New York

Jim Nutt

Phyllis Kind Gallery

Perhaps now, while New York is looking at recent European and American figuration with interest, it will begin to realize that Jim Nutt, who took part in the original “Hairy Who” exhibitions in Chicago in the ’60s, needs to be reevaluated in light of the work he has been steadily turning out since the early ’70s. His depictions of encounters between the sexes are arguably the most inventive around, and unlike many younger “newfiguration” artists, he does not appropriate his images from the media. In probing our contemporary dislocations, our tendency toward confrontation rather than discourse, and our frayed images of ourselves, Nutt has accomplished what is difficult to do in a media-overloaded age—the development of a flexible, personal sign system.

Nutt’s most recent exhibition contained two kinds of work: drawings in colored pencil on toothless, de-acidified brown paper, and acrylic paintings in black, white, and gray on Masonite. Nutt’s love for smooth surfaces has long been a cornerstone of his approach; a smooth surface to a painter is like new ice to a figure-skater, and I suspect that part of Nutt’s affection is due to the challenge. Once skater or artist begins, any wrong move or hesitation is immediately recorded. In both drawings and paintings, each mark crucially depends on the precision of movement of the hand or wrist. Even more clearly than the paintings from Malcolm Morley’s photorealist phase, Nutt’s work offers a world from which chance and accident are banished. It is not surprising to find such emphasis on control linked with the portrayal of the confrontation between the sexes.

Nutt’s stylized nude figures are simultaneously grotesque and beautiful. He uses a fast, sinuous line to describe the sharp angle of an elbow, the bulge of an ear, the elongations of the thighs and arms, or the arabesque curve of the breasts. The results of these distortions are both humorous and grim. It’s as if Willem de Kooning’s paintings had been turned inside out, the ecstasy removed.

A favorite device of Nutt’s is to simulate a face within a body. Nipples become pupils, a stomach becomes a nose with the belly button as a nostril, while the genitals turn into a long lascivious tongue or mouth. Meanwhile, large abstracted faces loom behind the figures and look on. Proportionally, the relationship between these background faces and the figures parallels that between the viewer and the drama. Other figures in the drawings are smaller, sometimes clothed, and seem to be involved only tangentially in the confrontation. Like the viewer and the large faces, they are witnesses.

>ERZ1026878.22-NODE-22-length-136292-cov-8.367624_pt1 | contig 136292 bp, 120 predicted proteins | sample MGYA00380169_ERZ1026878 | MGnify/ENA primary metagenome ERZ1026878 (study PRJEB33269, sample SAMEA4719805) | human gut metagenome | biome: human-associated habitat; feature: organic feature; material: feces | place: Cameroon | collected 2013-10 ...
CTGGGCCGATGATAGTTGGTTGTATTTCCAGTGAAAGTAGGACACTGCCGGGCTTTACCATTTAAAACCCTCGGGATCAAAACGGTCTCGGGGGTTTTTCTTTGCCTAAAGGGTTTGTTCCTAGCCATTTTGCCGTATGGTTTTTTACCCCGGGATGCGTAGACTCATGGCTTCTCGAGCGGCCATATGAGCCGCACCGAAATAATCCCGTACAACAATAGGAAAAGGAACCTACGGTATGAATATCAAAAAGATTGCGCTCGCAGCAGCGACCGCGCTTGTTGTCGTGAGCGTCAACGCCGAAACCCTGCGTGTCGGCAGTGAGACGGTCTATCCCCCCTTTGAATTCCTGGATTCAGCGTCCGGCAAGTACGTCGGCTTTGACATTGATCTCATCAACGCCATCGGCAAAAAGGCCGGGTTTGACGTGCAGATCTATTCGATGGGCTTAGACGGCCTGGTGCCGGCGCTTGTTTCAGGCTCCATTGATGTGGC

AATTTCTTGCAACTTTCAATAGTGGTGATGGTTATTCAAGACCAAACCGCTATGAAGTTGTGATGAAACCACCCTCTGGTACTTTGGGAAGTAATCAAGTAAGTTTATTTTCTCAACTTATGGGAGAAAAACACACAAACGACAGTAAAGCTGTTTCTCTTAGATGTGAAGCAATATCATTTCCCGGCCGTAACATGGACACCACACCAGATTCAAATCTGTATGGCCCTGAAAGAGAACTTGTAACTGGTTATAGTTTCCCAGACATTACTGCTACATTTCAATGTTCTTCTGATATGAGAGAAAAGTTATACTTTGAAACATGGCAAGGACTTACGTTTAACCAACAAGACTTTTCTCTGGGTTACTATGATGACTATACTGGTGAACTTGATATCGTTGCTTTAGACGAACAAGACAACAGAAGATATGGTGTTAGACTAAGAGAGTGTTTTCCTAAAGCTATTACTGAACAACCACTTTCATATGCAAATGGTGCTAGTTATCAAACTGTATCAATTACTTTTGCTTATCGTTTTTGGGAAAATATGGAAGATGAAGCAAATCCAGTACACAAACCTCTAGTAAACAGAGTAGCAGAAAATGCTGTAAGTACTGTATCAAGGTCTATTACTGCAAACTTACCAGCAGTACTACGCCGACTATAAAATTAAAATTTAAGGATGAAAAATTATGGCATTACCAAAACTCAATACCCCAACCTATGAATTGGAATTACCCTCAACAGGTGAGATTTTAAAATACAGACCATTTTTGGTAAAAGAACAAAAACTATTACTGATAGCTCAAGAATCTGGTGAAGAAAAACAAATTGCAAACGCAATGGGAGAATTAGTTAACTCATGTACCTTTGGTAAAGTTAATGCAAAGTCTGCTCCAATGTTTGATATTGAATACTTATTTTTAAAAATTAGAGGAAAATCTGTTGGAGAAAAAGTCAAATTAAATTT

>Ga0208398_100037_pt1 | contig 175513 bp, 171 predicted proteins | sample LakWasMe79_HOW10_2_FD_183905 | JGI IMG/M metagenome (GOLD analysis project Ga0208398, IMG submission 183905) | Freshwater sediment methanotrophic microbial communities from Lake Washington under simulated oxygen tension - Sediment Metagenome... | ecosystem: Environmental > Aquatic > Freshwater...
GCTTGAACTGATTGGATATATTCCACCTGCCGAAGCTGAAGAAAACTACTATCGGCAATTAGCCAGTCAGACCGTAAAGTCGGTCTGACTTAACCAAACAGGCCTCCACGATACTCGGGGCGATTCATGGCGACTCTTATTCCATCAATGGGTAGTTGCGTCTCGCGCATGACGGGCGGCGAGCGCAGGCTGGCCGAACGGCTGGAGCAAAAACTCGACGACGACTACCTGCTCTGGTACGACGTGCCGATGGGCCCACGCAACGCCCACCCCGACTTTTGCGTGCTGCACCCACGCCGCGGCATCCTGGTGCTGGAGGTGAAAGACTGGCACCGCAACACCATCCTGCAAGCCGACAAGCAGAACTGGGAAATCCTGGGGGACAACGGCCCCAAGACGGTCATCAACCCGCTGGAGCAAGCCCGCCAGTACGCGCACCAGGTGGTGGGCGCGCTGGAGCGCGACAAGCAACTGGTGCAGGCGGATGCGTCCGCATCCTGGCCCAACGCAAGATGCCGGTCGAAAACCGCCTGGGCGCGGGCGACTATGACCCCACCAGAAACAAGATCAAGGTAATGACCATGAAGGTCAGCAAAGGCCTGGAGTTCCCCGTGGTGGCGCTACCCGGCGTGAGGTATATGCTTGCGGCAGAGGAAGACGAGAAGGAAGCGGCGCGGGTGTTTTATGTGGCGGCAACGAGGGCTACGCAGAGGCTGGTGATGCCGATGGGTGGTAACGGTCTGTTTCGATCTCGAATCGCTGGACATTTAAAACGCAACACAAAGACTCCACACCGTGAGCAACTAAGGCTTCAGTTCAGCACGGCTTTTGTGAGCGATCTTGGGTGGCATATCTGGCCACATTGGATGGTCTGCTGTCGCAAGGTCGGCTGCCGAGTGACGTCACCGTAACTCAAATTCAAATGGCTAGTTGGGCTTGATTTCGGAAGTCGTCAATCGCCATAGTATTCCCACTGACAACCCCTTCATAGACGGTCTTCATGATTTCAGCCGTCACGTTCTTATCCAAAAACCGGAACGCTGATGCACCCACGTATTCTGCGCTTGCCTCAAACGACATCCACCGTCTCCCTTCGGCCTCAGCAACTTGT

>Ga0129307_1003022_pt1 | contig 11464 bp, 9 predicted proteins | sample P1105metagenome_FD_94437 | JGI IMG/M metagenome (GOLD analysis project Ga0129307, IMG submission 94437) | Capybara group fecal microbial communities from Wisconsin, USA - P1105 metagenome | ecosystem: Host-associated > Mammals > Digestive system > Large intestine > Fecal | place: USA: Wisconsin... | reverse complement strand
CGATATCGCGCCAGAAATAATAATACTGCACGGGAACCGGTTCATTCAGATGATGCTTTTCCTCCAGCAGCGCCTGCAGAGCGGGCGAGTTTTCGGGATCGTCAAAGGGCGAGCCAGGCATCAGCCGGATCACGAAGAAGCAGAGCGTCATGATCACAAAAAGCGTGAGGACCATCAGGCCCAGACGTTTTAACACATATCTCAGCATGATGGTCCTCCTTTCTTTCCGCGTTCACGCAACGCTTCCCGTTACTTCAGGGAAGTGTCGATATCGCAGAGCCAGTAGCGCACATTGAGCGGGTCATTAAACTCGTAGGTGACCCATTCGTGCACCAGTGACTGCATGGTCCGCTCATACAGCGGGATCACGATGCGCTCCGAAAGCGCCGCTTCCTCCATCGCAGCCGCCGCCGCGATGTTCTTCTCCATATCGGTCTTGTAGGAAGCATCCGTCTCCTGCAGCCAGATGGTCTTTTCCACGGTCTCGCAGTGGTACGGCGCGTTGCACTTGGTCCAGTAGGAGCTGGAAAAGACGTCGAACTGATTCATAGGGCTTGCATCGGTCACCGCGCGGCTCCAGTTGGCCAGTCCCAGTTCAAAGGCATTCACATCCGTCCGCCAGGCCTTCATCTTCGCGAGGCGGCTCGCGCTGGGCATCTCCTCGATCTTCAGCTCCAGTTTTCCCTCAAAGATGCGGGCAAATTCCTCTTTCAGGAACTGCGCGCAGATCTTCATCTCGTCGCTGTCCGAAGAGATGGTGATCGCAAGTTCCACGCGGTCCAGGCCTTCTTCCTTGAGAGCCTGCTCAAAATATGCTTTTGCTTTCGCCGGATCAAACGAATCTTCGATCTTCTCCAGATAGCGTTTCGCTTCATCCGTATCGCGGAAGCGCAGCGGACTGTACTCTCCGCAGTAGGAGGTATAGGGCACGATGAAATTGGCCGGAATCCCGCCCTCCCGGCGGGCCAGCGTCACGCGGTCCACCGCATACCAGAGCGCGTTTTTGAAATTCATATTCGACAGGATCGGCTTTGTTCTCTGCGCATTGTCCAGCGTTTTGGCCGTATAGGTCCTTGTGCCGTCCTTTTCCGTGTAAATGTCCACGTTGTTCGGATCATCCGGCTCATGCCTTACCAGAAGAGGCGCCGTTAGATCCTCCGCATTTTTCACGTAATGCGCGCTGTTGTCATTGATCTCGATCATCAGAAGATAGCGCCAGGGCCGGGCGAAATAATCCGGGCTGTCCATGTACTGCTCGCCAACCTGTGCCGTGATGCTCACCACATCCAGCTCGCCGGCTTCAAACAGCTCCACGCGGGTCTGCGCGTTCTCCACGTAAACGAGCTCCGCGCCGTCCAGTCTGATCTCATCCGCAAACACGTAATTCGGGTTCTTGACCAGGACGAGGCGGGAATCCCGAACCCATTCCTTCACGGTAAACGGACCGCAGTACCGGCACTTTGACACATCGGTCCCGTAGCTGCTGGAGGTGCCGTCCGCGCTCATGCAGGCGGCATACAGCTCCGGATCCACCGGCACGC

A man holds a pubic hair and a blue egg daintily between his fingers. A woman swings a Ping-Pong racquet and points. The gestures are hieratic, part of the private language one develops in a relationship. Rather than embracing, the antagonists most often confront each other with evidence of some kind. Yet the impulse behind Nutt’s depictions is speculative. He is inventing incidents rather than recording them.

The world Nutt portrays is fraught with hostility and confrontation. What tenderness there is comes from the lavish attention he pays his characters. By placing faces within the figures, Nutt implies that we are made up of many selves, and that the root of them all is both aggressive and insecure, hostile and nervous. At the same time, these visual echoes suggest that our apprehensive psychological self lives in a hall of mirrors. Its reflections and re-reflections disclose the pettiness we all have in common.

Despite the apparent grimness of his vision, Nutt is able to infuse a great deal of humor into his work. It’s hard not to be sympathetic to the discomfort his figures feel, the nasty tics and gestures they display. Unlike many of the artists of his own and the recent generation, Nutt has gone beyond irony and cliché—the revived signposts of the ’60s—into a realm both darkly metaphysical and speculative.

John Yau